Are you teaching western cooking? I'd love to hear more about this and also if you have any idea what western food might be popular. It seems anything Italian is popular!
Thnak you for sharing part of your life in such a fascinating country.

#27 torakris

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Posted 04 October 2004 - 09:12 PM

Kristen, how do the Costco prices in Japan compare to those in the U. S.?  (Assuming that you made a trip to Costo on your last jaunt to Cleveland.)

Edited to add:  Of that bounty, what was yours?

View Post



I did very good this much and didn't get too much, mostly vegetables like lettuce mix, carrots, celery, onions a big pack or gound beef and pork and sanma (saury pike) I also got some bagels, dinner rolls, paper plates, dish detergent and a pumpkin.


Like everything in Japan it is definitely more expensive than the Costco in Cleveland, and of course I went! i love all the attention I get when all of the workers come running over to see the card from Costco Japan..... :biggrin:

When I was in the states this summer I was commenting to my family that I found only two things (beseides Japanese food/products of course) that are cheaper in Japan than the US and that is cigarettes and chicken breasts. A pack of cigarettes in jaapn is in the 260-280 yen range (about $2.40) and I can buy chicken breasts at Costco for 40 yen per 100g (or about $1.40 a pound).

Some examples of price differences on the same products would be a canister of coffee I paid $6 for in the US costs $10 here and a huge jug of maple sryup that I paid $12 for runs $26 here.

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#28 torakris

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Posted 04 October 2004 - 09:16 PM

Oh my god, they combined curry bread with the hot dog roll? Here in the states, Curry Bread and Hot Dog Rolls are seperate things, at places like Sunmerry.

Now I must quest to find one here. It sounds like the ultimate in stoner cuisine.

View Post


usually they are separate but you can find them combined as well, at first I was going to go just for the curry pan (deep fried bread filled with curry) but then this one caught my eye...
I don't know why this stuff doesn't catch on more out of Japan, this is some damn good food and it only cost me 83 cents....

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#29 torakris

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Posted 04 October 2004 - 09:25 PM

I was interested to read that you teach cooking classes. I was thinking of offering cooking classes for ESL students in my home- cooking and English lessons together!
Are you teaching western cooking? I'd love to hear more about this and also if you have any idea what western food might be popular. It seems anything Italian is popular!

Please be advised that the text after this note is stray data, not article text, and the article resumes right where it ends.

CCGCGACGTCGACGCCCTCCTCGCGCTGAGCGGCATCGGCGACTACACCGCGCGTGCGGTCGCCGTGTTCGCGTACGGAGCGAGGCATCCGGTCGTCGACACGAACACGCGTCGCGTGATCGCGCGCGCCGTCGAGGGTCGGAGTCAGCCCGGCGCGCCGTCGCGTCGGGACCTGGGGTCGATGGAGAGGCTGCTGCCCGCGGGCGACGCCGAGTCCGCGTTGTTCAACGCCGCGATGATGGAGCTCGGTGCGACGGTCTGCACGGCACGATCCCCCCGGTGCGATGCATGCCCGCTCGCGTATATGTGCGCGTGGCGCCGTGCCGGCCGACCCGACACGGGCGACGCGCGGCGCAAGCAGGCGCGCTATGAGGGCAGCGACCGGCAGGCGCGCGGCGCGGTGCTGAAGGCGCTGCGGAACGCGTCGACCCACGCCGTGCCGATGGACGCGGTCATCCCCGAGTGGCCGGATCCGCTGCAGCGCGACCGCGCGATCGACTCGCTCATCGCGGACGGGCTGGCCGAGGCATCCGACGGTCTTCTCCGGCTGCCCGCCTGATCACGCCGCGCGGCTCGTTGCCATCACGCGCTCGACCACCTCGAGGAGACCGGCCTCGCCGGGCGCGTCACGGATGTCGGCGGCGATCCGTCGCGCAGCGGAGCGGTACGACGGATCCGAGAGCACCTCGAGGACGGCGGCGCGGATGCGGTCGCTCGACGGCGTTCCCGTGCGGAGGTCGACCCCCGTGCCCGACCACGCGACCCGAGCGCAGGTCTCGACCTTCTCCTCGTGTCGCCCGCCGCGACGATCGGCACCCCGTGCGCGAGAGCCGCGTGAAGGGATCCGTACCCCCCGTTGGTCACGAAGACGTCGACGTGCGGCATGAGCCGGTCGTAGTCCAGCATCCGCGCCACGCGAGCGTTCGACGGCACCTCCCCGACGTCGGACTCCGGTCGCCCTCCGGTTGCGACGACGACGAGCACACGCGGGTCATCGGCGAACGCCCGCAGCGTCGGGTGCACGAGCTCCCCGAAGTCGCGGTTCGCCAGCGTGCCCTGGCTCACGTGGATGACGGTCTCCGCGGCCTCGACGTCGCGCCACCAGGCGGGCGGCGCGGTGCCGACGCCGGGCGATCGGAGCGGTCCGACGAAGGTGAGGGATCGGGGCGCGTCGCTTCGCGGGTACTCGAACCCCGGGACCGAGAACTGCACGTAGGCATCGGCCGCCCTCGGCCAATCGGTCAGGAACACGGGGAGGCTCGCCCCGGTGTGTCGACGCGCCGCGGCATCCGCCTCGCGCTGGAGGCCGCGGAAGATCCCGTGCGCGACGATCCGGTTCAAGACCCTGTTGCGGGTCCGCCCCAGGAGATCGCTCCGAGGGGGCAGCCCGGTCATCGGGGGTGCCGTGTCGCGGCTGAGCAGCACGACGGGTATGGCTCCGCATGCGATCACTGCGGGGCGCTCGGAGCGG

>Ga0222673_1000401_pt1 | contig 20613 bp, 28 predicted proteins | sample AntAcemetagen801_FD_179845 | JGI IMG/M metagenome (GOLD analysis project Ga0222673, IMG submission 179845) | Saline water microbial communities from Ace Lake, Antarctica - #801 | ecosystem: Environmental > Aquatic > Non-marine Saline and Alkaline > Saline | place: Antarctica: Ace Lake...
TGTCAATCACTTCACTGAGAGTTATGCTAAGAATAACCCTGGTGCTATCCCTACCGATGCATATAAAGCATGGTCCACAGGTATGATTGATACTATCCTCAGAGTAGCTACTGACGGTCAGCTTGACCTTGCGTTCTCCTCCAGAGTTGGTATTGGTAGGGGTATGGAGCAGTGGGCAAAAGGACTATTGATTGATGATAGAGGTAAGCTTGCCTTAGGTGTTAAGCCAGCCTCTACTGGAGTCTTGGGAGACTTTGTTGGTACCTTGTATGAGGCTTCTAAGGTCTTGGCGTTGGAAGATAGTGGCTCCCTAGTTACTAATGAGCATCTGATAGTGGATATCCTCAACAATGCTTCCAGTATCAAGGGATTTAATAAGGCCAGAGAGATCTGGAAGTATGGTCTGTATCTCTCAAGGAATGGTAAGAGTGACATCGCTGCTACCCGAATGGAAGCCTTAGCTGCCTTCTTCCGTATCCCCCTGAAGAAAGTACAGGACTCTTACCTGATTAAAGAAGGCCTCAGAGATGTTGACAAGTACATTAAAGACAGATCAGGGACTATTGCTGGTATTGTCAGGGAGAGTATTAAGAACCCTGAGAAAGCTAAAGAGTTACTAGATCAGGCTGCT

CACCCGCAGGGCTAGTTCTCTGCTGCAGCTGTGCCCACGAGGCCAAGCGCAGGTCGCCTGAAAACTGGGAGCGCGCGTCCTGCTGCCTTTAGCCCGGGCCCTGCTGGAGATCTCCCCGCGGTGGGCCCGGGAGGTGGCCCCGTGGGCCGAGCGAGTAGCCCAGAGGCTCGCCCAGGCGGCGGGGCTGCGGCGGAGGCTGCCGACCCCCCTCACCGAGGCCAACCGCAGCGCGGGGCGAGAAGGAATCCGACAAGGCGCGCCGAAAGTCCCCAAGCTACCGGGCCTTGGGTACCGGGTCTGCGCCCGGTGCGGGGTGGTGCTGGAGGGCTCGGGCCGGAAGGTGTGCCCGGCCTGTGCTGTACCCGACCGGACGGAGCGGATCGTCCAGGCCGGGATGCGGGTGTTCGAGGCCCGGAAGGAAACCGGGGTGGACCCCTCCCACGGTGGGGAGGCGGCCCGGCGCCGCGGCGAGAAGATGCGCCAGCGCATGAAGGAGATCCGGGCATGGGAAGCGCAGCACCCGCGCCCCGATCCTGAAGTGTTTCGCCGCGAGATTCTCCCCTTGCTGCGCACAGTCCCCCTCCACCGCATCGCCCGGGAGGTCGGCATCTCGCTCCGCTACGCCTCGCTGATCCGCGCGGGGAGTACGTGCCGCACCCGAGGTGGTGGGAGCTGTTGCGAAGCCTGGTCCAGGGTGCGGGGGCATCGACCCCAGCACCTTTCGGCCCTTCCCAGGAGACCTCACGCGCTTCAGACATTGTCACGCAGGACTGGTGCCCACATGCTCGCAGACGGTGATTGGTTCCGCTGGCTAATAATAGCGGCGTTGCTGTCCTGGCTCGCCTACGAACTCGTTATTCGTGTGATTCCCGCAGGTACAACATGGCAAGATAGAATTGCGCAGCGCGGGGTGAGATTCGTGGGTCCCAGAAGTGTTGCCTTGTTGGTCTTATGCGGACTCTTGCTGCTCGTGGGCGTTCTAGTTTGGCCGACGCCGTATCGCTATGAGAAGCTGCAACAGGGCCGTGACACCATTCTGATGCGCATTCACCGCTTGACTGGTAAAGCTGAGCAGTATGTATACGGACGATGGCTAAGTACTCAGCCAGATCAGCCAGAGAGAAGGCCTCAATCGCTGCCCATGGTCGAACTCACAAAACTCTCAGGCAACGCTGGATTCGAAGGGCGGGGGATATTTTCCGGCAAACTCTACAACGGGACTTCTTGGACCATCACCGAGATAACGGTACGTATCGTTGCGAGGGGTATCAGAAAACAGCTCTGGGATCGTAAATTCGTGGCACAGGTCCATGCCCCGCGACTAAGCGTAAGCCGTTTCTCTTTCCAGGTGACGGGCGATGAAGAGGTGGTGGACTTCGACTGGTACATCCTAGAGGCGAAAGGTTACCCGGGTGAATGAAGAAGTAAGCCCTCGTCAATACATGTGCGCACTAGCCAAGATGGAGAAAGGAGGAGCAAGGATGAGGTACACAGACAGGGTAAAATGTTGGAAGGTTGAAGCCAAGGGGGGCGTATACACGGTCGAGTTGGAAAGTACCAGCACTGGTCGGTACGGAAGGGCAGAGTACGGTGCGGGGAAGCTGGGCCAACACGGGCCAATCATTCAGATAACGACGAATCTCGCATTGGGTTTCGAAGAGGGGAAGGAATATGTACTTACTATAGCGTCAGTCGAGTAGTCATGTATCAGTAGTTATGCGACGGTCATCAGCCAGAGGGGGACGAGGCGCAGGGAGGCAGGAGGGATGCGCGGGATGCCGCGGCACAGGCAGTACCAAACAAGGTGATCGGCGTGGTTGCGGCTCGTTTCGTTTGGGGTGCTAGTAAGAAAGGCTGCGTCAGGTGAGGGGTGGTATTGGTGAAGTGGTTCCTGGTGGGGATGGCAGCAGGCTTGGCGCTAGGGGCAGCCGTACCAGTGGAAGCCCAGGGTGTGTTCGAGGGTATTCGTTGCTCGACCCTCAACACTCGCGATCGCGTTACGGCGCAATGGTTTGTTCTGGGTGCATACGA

View Post


I used to teach the cooking classes as part of my English class, once a month we did cooking instead of conversation. I then had a lot of people that were just interested in the cooking part and not the English, so now my cooking classes are separate and I do them in Japanese. Anything Mediterranean is popular as are desserts. The difficult part is that not all Japanese have ovens and they don't have the same kind of pantry that I stock, so I try to fix meals that don't require a trip to an international supermarket. Things like Indian and South East Asian are more difficult because it can require a lot of speciality shopping so I only do those kinds of classes once in a while.
I pass out a 2 to 3 month schedule to all of those who are interested and they only come to the ones that they are interested in.

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#30 torakris

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Posted 04 October 2004 - 09:49 PM

Tuesday mornings around 10:30 I get a food delivery, every week I receive a catalog I look through it, fill out the order form, turn it in then one week later the food arrives. I do this as a group with 4 other women in my building, the truck comes to our parking lot, we unload our groceries and then sort them out. It is paid for by automatic bank transfer a couple days after the food has been received. I have been doing this for 9 years, it was very convenient when my children were small and now I keep doing it because the quality is good. The amount I order really depends on the week, I didn't order much this week because I knew I was going to Costco the day before.
today's order
Posted Image

in the front are 3 varieties of sweet potatoes (they came as a set), the package of small yellow things is kuri gohan no moto, this is a seasoning pack for making chestnut rice. You just pop the bag of chestnuts, the liquid seasoning pack and washed rice into your rice cooker and 45 minutes later you have a wonderful dinner. This particular brand is really good and this is the 3rd time I have bought it in 4 weeks! chestnuts are very seasonal here so in another month or two you won't be able to find this anymore. Next to it are three packs of furikake or rice sprinkles、they all contain chirimen (baby sardines) and one is flavored with umeboshi (Japanese sour plum), one with nozawa-na (a type of green) and the other is seasoned with katsuobushi (bonito flakes), these are all a frozen product. The white box is tofu and next to it are pre-seasoned pouches of aburage (tofu pockets) for making inari-zushi.